By way of example, a blanket 12 which may be used with this invention is Advanced Flexible Reusable Surface Insulation (AFRSI) which is comprised of quartz fiber batting 20 that is sandwiched between high temperature woven quartz fiber outer fabric layer 14 and a lower temperature glass inner layer 16. The components are stitched together using quartz and glass threads 18 in one inch square patterns. The size of such blankets is up to 36 inches by 36 inches, and the thickness is from 0.20 inches up to 3 inches. Such blankets have been used on portions of the upper surface of the Space Shuttle and are available from Boeing, High-Temp Inc. and Oceaneering Thermal Systems, Seattle, Wa.

A pre-ceramic slurry is preferably formed from an alcohol or acetone based aluminum silicate suspension. Beta or alpha, preferably beta, silicon carbide is optionally added to the suspension as a high emissivity agent to lower the surface temperature of the blanket when in use, by absorbing and reradiating the heat to space. The pre-ceramic slurry is a suspension of 50-85 wt % solids, preferably about 68 wt %, in alcohol or acetone preferably alcohol. The solids are composed of 60-100 wt %, preferably about 90 wt %, aluminum silicate particulates, and 0-40 wt %, preferably about 10 wt %, SiC particulates. Other emissivity agents can readily be substituted for SiC in the formulation. A method such as ball milling may be used to combine and mix the components of the pre-ceramic slurry.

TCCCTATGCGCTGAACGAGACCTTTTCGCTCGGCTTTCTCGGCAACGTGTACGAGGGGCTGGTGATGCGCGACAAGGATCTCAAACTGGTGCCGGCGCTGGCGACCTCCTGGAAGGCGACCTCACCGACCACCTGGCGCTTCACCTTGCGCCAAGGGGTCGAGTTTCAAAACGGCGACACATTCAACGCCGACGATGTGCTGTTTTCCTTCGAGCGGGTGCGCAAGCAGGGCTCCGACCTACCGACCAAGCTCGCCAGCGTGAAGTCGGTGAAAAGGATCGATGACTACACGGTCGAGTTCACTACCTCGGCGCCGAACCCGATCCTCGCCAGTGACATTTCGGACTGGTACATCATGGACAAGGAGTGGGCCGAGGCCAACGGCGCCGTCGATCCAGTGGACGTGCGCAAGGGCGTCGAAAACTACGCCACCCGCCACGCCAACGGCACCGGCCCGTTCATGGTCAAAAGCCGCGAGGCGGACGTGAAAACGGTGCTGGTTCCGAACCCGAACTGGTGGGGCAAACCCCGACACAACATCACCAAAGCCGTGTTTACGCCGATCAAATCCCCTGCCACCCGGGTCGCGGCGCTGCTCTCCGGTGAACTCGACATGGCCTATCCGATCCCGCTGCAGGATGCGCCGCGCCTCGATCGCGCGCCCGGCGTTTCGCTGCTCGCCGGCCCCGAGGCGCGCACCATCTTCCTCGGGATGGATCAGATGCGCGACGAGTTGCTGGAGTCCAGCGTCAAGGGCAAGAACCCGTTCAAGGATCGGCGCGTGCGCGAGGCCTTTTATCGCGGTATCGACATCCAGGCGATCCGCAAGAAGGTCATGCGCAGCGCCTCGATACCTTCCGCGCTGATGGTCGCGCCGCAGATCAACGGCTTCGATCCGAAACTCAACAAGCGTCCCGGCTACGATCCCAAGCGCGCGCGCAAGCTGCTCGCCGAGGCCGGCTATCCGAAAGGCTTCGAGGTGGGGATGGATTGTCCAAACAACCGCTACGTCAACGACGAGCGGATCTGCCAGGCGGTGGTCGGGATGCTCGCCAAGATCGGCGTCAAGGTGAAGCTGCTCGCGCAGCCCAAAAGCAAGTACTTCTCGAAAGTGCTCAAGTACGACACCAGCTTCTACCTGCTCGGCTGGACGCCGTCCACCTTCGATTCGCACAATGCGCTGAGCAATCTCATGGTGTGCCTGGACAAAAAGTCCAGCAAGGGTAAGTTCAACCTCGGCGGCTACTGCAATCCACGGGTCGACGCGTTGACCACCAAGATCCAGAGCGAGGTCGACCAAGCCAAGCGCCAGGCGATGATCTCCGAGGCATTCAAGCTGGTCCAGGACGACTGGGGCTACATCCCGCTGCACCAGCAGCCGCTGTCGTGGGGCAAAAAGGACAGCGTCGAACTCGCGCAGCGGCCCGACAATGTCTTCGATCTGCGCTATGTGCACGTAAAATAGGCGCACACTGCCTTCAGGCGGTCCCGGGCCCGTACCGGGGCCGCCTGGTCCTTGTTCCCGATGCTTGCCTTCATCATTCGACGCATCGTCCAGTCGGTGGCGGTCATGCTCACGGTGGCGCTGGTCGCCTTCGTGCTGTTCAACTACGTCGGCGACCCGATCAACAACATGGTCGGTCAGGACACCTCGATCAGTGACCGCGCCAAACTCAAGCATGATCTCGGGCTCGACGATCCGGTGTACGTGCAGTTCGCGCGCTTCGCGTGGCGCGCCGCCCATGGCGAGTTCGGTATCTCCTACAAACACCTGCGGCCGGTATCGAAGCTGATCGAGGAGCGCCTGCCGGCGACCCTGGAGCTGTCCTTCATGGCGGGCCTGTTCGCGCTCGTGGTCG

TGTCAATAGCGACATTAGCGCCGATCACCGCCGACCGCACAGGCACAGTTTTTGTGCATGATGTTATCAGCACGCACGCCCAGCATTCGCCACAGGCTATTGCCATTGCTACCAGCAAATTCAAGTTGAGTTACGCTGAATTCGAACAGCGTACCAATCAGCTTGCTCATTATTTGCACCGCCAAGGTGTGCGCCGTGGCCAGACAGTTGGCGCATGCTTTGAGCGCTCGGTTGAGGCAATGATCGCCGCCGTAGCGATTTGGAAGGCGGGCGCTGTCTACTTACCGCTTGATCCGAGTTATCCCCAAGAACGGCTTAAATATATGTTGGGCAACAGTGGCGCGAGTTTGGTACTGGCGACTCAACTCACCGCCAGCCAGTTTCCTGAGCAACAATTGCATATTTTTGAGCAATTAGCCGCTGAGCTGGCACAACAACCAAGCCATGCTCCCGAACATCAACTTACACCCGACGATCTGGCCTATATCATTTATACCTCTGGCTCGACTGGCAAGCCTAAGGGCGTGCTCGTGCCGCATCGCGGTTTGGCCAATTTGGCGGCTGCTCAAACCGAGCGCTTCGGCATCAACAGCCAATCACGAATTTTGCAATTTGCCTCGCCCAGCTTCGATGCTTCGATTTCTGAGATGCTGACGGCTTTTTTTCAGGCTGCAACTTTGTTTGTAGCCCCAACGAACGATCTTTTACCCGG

Referring to FIG. 6, the outer layer of fabric 14 is infiltrated with the pre-ceramic slurry 52. The fabric 14 may be infiltrated with the slurry in any number of ways, including but not limited to, applying the slurry to the fabric by brushing, spraying, or sponging. If a multi-ply fabric is used within the outer layer 14, then the pre-ceramic slurry is preferably infiltrated through each of the plies.